Akila Inouye is the Founder and Master Chef of Tsukiji Soba Academy, which was established in 2002 near Tsukiji, where the largest fish market in the world is located. He has been teaching soba for more than fifteen years.
Akila has developed a logical approach to making soba by hand.
Since the Academy's inception, Akila has taught soba to over 20,000 people, many of whom have become soba masters themselves, and own their soba restautants in Japan and overseas. Teach Sakurai of "Teian" in Dallas and Hiromi Takahashi of "Soba Koh" in NYC are both Tsukiji Soba Academy's graduates. They are well thought of among US soba lovers.
Akila has written many books about soba in Japanese.
He is the contributing editor and writer of "The Dictionary of Cookery Terms" 2010 Japanese edition. Akila's new soba book will be coming out in the summer of 2010 by Asahiya Syuppan.
His dream is to spread soba culture in the world. In 2009, he did a US Coast to Coast Soba Tour. He organized soba demonstrations and workshops in New York, Dallas, San Francisco and Los Angeles. The response was very positive.
Akila is returning to Los Angeles in June 2010 to offer over 20 workshops in handmade soba and Japanese home cooking sessions with Sonoko Sakai.
Akila was born and raised in Tokyo. He enjoys Tokyo style cuisine. Soba is his favorite food, and it is the main reason why he decided to become a Soba artisan. His cooking policy is "Be radical." He is always thinking about what he can do for the ingredient. His cooking theory is based on treating the existing water within each ingredient in its optimum way. "Mazumizu" means "Water first" in Japanese.
Sonoko Sakai is a Japanese writer and film producer who calls two places home: Santa Monica, Calif., and Tokyo, Japan. Sonoko was born in New York but raised in many places -- Kamakura, Tokyo, San Francisco, Mexico City and Los Angeles. As a freelance writer, Sonoko writes about Japanese home cooking and pens memoirs of her multicultural upbringing and travels. She is passionate about making soba by hand.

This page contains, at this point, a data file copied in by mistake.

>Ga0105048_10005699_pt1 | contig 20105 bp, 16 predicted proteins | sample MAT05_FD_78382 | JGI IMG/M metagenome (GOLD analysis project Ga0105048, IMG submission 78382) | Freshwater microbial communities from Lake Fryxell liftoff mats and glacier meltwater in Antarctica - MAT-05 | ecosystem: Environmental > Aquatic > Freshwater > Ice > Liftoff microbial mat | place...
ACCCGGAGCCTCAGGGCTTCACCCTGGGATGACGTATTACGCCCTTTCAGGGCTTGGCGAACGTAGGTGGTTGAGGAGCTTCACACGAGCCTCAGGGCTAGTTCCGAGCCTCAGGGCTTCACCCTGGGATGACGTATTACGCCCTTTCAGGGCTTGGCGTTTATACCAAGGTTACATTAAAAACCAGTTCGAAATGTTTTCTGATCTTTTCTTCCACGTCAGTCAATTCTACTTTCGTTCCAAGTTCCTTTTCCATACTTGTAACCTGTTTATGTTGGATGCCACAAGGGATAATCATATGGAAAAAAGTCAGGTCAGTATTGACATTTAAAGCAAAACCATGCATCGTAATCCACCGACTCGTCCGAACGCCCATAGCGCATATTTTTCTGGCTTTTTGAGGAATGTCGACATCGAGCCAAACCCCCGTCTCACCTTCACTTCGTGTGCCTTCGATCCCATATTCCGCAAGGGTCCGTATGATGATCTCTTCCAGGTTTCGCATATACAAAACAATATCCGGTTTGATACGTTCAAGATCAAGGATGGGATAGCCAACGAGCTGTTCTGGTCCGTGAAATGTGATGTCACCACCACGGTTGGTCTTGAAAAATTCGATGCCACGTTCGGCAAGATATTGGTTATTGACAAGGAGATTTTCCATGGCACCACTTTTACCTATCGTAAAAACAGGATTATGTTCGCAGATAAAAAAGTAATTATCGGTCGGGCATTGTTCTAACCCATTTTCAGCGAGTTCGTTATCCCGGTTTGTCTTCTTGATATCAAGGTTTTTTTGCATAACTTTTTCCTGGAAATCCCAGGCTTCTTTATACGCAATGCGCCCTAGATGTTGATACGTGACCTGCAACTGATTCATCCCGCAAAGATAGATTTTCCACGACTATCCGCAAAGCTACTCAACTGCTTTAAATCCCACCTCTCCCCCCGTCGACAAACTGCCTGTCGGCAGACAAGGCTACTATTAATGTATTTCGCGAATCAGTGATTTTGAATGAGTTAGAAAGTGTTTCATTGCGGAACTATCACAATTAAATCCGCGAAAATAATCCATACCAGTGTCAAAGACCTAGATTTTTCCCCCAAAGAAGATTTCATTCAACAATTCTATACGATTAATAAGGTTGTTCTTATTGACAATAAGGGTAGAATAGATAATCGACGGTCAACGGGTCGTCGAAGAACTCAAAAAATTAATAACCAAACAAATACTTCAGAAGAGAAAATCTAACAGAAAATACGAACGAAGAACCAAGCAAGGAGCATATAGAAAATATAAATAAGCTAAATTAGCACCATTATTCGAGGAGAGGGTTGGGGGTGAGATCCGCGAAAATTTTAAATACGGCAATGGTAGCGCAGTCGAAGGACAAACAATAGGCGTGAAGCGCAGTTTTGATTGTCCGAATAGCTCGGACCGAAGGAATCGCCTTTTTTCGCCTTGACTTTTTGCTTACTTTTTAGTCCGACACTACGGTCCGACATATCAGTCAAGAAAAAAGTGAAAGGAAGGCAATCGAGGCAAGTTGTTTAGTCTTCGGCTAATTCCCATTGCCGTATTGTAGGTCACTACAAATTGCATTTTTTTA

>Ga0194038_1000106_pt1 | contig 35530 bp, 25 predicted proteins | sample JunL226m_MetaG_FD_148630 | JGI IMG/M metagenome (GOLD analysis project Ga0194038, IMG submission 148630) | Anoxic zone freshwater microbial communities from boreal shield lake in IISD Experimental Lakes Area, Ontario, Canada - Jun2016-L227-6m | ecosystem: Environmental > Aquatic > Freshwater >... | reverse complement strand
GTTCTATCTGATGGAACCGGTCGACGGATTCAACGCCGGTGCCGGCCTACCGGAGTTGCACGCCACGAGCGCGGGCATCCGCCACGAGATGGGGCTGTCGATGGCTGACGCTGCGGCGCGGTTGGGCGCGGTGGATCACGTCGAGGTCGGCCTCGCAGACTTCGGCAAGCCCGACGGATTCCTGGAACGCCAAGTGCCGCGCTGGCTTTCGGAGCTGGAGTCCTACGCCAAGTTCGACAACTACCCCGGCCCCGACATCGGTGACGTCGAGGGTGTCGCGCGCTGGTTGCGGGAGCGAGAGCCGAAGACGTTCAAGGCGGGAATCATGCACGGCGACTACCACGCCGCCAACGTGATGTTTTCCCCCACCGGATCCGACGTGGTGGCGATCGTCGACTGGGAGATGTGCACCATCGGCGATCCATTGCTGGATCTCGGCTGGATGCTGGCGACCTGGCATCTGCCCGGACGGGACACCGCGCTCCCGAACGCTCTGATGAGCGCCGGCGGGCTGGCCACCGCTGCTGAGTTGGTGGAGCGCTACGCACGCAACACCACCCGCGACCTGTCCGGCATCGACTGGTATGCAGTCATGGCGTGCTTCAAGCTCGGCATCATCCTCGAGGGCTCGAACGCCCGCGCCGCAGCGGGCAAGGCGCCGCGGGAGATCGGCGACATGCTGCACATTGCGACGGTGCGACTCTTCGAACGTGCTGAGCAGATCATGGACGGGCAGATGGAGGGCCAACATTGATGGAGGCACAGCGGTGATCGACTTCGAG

Sonoko learned how to cook from two wonderful home cooks: her Japanese grandmother and her mother. Sonoko's cookbook, The Poetical Pursuit of Food, Japanese Recipes for American Cooks (1986; Clarkson Potter) is about the season-to-season days spent in her grandmother's kitchen in Kamakura, the ancient city near Tokyo. Sonoko has contributed stories and recipes to the Los Angeles Times, the now defunct Los Angeles Herald-Examiner, Saveur and Bungei Shunju (Japan).
Besides writing and cooking, Sonoko worked as a film buyer for Japanese film distributors for more than 15 years. Five years ago, she switched to producing films. In 2007, Sonoko produced the movie "Silk" based on the novel by Alessandro Barico and directed by Francois Girard ("Thirty Two Short Films About Glenn Gould"). In 2008, she produced "Blindness," based on the Nobel Prize- winning book by Jose Saramago and directed by Fernando Meireilles ("City of God"). Sonoko continues to work in films.
In 2009 she decided to do something she has always wanted to do -- learn how to make soba by hand. She enrolled in a professional soba-making course at theTsukiji Soba Academy in Tokyo. She is now a certified soba maker. Her dream is to grow buckwheat and mill her own flour to make soba.